In previous study, we identified an important phenomenon, pollen tube-dependent ovule enlargement morphology (POEM), a new reproductive step between pollen tube guidance and fertilization6. Pollen tube content (PTC) release inside the ovule triggers POEM, which in turn, increases the ovule size and initiates seed coat formation without fertilization11,12. Discovery of the POEM phenomenon showed its potential applications in crop breeding for seed size increment and apomixis induction. However, POEM has, to date, only been reported in Arabidopsis. To investigate if this phenomenon is conserved in monocot as well, we took rice (Oryza sativa, japonica ssp. “Nipponbare”) as a plant of interest in current study. Since Arabidopsis gcs1 mutant showed clear POEM phenomenon in earlier study11, we first conducted a homology search to see whether O. sativa possessed GCS113 homologs or not. GCS1 stands for generative cell specific 1 and refers to a gene that is expressed specifically in the sperm cells. It is required for double fertilization between sperm cells and the egg/central cells in Arabidopsis. Two candidate homologs of rice GCS1 were identified, those being OsGCS1 (Os05g0269500) and OsGCS1-like (Os09g0525700) (Fig. 1a and Supplementary Fig. 1). OsGCS1 has a signal sequence (SS) at its N-terminus and a transmembrane domain (TD) near its C-terminus, while OsGCS1-like lacks the SS and the TD is nearly absent as well. However, both have a relatively conserved HAP2/GCS1 domain (Supplementary Fig. 2). We developed genome-edited rice plants by knocking-out these two genes (Fig. 1a and Supplementary Fig. 2) using the CRISPR/Cas9 technology14,15,16. We additionally obtained a Tos17 mutant line for OsGCS1-like and observed its phenotype. Since AtGCS1 is known to be expressed at significantly high levels in the sperm cells, a similar subcellular expression of OsGCS1 and OsGCS1-like is expected in rice, as both genes have been revealed to be sperm cell-specific (Fig. 1b). A previous report17 showed the specific expression of GCS1 (Os09g0525700) in the sperm cells of a Japonica rice variety, which completely matches our observations of the OsGCS1 expression pattern. Pollinated rice styles were stained with aniline blue, which showed that osgcs1 pollen tubes have germinated and grown along the style until reaching the female gametophyte, in a similar way to what happen with the Nipponbare pollen tubes. These results indicate that osgcs1 mutants have no pollen tube guidance defects (Fig. 1c, d), and that possibly these pollen tubes burst to release the PTC, as reported in Arabidopsis. Next, we observed dissected grains of Nipponbare (Fig. 1e, f), osgcs1 (Fig. 1g, h), and osgcs1-like (Fig. 1i, j) plants. Nipponbare seeds possessed an embryo and endosperm inside the aleurone layer. However, osgcs1 and osgcs1-like seeds had neither embryo nor endosperm, suggesting that the enlarged seed-like tissue might not have been fertilized. We conducted the reciprocal crosses using osgcs1 (g51) mutants and obtained 100% (n = 6 ovaries) fertilized seeds when the osgcs1 (g51) mutant was pollinated with Nipponbare pollen and 100% (n = 8 ovaries) seed-like tissue (as shown in Fig. 1g–j) when the Nipponbare ovaries were crossed with osgcs1 (g51) pollen, indicating that the mutation is transmitted from osgcs1 male gametophytes. Based on these results, we concluded that the osgcs1 and osgcs1-like mutations were independently responsible for rice POEMed-like phenotype. Interestingly, the seed-like tissues of both osgcs1 and osgcs1-like mutants (Fig. 1g–j) were almost as large as that of Nipponbare seeds (Fig. 1e, f). However, unlike Nipponbare seeds, the mutants derived seed-like tissues contained transparent liquid (Fig. 1g, h, j). Based on our observations, the watery seed-like tissue should contain no starch since the liquid was transparent. The contents of the tissue are discussed below. The ratios of the watery seed-like tissue development are shown in Fig. 1k (osgcs1: 46–98%; g28: n = 7 plants, g83: n = 5, and g51: n = 6; osgcs1-like 42–44%; g41: n = 5 and Tos17_NC0320: n = 4). Due to stronger phenotype of osgcs1 (g51) as compared to any other mutants, we took it for further observation in this study.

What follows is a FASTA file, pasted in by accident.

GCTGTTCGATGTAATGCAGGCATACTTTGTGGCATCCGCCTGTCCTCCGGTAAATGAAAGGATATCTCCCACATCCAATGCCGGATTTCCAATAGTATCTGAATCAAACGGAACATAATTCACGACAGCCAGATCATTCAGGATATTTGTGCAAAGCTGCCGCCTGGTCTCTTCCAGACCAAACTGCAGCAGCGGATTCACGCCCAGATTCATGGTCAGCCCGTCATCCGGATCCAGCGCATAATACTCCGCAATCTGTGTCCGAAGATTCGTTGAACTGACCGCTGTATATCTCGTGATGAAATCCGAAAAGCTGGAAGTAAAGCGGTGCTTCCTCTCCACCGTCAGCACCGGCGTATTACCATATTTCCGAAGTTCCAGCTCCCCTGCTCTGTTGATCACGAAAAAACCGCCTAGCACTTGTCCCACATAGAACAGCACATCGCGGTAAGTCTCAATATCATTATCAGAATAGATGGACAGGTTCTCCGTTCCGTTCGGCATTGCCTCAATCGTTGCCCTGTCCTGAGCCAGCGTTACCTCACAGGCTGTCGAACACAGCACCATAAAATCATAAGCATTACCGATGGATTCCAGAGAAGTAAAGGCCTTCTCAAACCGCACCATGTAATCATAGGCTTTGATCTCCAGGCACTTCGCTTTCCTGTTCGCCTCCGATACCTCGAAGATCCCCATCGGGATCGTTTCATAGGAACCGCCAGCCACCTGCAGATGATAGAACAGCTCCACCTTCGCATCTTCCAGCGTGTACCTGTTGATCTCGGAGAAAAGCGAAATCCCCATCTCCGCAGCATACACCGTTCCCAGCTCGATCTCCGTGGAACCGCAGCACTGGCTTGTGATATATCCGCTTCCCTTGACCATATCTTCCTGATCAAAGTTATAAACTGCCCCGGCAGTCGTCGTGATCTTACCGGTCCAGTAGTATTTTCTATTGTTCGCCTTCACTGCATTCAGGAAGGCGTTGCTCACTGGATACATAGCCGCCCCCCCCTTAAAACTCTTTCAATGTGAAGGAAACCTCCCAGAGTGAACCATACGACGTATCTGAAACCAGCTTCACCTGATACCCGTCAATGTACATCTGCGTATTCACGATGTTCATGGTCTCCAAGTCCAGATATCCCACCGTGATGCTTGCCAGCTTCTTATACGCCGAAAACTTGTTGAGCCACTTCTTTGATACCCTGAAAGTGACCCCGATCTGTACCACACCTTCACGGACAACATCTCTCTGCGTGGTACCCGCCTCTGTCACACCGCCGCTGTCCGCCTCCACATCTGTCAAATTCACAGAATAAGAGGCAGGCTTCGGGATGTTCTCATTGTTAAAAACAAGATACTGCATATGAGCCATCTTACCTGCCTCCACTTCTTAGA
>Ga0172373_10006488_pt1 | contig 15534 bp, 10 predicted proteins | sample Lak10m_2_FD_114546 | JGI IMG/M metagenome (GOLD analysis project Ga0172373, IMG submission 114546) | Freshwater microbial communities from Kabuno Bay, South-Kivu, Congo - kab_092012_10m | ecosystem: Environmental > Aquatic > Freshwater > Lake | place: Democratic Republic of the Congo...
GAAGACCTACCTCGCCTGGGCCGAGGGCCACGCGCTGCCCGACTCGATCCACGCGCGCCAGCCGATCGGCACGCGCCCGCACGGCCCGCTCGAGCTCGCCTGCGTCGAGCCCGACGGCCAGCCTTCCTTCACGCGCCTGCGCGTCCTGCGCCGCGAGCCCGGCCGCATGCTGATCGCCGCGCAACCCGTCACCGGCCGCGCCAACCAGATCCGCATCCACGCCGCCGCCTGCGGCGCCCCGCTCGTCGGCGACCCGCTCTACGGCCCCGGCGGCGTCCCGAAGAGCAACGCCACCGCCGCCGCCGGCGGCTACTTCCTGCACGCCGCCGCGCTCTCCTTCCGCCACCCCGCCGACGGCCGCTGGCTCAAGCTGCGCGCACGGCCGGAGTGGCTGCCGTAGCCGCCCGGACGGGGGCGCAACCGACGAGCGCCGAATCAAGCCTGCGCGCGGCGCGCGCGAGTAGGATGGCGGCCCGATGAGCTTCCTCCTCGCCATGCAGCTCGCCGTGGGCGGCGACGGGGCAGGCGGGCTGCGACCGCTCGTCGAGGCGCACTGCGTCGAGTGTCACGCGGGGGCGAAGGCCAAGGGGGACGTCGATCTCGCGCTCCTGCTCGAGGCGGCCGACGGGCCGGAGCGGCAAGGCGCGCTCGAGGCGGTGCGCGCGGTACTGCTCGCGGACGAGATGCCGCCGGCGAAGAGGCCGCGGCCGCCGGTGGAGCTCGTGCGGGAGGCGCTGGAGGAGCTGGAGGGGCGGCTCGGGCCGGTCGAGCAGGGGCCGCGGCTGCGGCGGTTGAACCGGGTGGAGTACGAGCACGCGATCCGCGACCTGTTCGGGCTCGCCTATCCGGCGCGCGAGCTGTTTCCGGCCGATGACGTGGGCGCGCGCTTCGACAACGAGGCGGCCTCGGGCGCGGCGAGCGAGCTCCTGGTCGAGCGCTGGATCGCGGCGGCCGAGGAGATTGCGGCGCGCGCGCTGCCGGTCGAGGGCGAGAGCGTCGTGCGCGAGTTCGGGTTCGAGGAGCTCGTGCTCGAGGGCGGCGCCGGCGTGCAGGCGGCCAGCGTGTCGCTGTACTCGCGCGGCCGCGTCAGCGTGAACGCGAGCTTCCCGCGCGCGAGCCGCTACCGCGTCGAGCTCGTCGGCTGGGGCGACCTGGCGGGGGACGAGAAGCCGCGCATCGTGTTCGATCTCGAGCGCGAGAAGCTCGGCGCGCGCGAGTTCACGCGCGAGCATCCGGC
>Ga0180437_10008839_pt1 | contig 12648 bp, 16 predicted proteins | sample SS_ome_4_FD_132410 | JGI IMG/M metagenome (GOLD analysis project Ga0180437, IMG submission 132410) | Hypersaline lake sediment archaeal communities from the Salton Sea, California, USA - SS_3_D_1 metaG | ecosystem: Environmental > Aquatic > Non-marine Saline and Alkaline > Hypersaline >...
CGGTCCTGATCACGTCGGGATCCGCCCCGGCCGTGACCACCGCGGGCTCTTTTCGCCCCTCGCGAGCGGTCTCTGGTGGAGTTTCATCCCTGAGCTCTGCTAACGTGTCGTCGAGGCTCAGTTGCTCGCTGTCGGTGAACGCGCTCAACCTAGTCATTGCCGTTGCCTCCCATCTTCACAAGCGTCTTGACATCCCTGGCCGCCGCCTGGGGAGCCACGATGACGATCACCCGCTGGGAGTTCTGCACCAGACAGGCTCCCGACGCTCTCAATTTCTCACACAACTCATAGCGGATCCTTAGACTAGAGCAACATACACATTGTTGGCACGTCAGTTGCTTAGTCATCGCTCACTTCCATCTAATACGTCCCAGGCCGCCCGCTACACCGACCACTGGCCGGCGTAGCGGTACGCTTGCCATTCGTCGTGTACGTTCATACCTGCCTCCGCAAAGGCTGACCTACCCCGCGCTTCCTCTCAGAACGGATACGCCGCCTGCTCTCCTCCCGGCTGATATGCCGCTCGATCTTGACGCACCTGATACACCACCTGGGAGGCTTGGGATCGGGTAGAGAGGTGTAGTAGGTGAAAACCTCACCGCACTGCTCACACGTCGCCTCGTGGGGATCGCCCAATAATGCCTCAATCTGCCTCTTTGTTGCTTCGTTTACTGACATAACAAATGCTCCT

Fig. 1: OsGCS1 and OsGCS1-like genes and phenotypes of their respective mutants.